The tomb of the 13th Dalai Lama is located west of the Great West Hall and it can only be reached from an upper floor and with the company of a monk or a guide of the Potala. Built in 1933, the giant stupa contains priceless jewels and one ton of solid gold. It is 14 meters (46 feet) high. Devotional offerings include elephant tusks from India, porcelain lions and vases and a pagoda made from over 200,000 pearls. Elaborate murals in traditional Tibetan styles depict many events of the life of the Thirteenth Dalai Lama during the early twentieth century.
- R.A. Stein, Tibetan Civilization (1962). Translated into English with minor revisions by the author, 1st English edition (London: Faber & Faber, 1972; Reprint: Stanford University Press, 1972), 84.
- Elisabeth B. Booz, Tibet (Hong Kong: Passport Books, 1986), 62-63.
- Michael Buckley and Robert Strausss, Tibet: a travel survival kit (South Yarra, Vic., Australia: Lonely Planet, ISBN 0-908086-88-1).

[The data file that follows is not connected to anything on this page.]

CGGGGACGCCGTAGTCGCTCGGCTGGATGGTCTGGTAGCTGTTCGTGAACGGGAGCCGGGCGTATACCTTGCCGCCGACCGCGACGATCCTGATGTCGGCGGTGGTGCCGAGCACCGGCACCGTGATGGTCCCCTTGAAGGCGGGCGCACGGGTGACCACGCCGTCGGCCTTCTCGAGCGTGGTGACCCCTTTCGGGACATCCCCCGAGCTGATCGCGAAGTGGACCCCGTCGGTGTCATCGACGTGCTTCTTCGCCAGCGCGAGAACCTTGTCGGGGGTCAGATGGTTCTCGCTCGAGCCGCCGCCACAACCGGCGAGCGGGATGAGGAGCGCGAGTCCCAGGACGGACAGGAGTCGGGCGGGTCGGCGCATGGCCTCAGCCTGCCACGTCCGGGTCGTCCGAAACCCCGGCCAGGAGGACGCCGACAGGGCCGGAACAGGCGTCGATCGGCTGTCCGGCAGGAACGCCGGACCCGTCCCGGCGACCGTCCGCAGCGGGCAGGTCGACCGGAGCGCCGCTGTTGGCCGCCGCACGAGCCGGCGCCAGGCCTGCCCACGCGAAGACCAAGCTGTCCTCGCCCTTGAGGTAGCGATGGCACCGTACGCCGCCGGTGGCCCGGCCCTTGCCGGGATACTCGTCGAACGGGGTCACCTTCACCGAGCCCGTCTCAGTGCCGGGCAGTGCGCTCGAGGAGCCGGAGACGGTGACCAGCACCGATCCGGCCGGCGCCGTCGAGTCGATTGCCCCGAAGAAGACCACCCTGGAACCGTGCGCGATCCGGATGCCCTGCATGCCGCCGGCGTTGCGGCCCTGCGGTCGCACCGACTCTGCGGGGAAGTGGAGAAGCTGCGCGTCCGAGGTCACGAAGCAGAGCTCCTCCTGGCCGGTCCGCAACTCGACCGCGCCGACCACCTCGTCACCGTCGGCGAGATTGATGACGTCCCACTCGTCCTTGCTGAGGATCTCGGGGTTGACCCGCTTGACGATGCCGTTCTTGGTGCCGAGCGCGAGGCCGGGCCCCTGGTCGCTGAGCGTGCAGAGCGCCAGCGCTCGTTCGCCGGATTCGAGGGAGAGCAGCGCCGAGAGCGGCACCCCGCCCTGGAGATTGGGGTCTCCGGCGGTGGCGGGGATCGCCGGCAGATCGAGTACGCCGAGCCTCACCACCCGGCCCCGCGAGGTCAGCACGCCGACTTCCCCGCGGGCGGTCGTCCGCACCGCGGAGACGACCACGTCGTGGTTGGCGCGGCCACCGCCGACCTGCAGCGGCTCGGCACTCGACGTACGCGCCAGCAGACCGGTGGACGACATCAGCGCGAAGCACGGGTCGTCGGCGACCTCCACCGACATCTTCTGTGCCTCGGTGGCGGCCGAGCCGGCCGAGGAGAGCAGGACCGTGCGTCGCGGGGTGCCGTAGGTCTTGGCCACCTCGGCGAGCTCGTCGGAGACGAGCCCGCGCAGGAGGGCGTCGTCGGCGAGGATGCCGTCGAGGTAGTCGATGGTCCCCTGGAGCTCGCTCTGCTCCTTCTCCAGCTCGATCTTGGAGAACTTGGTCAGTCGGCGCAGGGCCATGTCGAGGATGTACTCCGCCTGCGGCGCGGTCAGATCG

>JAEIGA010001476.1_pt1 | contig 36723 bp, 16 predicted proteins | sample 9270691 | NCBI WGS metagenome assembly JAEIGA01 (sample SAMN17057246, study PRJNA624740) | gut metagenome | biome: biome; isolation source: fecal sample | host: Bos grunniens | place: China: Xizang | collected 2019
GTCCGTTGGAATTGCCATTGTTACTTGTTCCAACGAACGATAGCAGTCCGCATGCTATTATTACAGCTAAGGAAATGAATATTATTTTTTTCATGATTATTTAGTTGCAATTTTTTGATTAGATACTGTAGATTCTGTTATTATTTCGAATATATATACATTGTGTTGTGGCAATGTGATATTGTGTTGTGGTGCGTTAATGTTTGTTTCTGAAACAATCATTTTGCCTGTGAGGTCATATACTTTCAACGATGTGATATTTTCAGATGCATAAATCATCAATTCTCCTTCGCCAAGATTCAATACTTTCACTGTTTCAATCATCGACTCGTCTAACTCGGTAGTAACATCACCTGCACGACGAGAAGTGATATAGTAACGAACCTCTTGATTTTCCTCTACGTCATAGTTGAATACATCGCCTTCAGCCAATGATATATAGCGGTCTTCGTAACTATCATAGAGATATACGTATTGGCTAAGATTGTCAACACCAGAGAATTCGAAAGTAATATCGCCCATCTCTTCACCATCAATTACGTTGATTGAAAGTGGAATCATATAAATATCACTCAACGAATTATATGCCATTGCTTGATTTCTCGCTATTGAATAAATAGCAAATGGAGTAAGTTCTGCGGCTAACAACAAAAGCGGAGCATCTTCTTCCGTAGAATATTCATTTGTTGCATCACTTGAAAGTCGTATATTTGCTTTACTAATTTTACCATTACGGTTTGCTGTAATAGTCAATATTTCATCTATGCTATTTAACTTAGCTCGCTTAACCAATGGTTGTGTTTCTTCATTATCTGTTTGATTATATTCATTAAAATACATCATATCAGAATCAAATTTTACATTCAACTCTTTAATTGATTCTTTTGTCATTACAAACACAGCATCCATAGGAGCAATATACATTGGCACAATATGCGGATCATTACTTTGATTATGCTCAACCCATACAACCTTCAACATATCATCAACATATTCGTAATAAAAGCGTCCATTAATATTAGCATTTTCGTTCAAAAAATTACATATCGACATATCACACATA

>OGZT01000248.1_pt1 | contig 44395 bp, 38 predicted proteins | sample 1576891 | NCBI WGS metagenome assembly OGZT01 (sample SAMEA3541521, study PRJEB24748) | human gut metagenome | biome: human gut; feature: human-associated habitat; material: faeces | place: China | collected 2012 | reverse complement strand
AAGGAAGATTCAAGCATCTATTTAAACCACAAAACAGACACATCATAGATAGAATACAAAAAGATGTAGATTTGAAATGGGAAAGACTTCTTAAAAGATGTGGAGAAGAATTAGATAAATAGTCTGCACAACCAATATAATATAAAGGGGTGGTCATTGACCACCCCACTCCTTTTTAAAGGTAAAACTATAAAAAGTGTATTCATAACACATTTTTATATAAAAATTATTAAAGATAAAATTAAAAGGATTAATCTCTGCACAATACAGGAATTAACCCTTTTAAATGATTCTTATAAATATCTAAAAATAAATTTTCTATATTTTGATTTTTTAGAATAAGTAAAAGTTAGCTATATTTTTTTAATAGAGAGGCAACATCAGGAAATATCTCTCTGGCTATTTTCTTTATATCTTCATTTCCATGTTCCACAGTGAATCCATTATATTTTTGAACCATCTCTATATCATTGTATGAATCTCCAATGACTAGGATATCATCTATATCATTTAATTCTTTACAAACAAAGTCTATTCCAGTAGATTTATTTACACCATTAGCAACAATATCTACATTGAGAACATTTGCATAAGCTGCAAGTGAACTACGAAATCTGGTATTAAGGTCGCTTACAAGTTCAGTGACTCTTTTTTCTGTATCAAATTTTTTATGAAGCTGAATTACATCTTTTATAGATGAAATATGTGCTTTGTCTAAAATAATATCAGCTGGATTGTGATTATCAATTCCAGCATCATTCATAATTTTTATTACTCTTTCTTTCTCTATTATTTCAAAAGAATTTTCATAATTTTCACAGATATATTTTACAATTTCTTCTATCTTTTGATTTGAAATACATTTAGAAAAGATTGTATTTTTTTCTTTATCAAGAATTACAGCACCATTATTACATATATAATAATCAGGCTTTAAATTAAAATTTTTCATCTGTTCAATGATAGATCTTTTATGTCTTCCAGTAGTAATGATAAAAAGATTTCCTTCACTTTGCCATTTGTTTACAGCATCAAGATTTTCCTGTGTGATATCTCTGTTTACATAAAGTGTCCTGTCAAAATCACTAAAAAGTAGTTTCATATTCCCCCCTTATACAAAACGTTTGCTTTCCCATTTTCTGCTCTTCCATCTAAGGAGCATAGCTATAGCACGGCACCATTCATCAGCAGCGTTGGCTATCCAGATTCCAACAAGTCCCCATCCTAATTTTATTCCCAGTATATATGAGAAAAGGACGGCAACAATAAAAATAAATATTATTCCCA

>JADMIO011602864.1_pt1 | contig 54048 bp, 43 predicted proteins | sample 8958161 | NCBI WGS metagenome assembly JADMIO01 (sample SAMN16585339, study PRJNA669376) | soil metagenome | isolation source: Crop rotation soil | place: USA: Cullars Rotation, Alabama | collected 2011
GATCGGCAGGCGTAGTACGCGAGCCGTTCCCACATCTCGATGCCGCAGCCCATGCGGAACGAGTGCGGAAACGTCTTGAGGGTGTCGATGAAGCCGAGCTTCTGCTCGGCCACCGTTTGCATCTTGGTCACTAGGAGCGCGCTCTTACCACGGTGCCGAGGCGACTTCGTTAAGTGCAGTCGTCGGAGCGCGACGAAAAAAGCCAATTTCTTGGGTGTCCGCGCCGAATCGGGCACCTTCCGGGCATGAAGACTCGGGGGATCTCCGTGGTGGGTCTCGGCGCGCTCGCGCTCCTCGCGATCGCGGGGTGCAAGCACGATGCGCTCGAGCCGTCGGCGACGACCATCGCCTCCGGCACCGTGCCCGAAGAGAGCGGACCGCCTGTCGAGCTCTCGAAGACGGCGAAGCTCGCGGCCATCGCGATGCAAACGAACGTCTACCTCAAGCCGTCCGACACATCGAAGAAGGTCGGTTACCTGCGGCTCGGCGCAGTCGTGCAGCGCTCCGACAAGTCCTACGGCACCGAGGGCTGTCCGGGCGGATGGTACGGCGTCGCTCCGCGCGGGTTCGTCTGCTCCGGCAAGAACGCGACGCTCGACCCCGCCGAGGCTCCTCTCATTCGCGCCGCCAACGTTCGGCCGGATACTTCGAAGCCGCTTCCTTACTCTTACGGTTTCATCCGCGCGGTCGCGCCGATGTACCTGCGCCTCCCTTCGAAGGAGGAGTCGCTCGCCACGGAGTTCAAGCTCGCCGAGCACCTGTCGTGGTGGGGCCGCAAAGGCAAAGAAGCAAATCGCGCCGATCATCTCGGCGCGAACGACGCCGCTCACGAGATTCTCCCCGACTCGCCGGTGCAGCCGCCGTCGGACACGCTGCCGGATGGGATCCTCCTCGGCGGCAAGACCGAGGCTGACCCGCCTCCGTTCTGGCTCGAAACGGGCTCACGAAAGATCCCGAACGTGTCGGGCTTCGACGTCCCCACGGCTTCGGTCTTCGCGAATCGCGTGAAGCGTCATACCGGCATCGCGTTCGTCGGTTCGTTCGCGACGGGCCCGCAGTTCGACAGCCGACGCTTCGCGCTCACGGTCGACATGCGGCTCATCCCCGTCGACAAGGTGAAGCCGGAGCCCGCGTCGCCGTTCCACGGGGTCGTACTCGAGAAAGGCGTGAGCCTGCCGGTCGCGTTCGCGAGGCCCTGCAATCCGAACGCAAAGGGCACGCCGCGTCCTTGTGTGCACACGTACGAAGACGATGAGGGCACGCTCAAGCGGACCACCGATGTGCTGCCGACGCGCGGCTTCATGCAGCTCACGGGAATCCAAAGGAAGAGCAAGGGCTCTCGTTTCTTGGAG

- Stein, p. 228.
- Thomas Laird, The Story of Tibet: Conversations with the Dalai Lama (New York: Grove Press, ISBN 978-0-8021-1827-1), 175.
- Samten C. Karmay, 2005, "The Great Fifth," p. 1. Downloaded as a pdf file on 16th December, 2007 from: 
- Thomas Jr. Lowell, (1951) Out of this World: Across the Himalayas to Tibet, Reprint: 1952 (London: Macdonald & Co.), 181.
- Decline of Potala par Oser. Retrieved June 9, 2008.
- B.B.C. News: "Development 'not ruining' Potala" Retrieved June 9, 2008.
- Tourist entry restriction protects Potala Palace Retrieved June 9, 2008.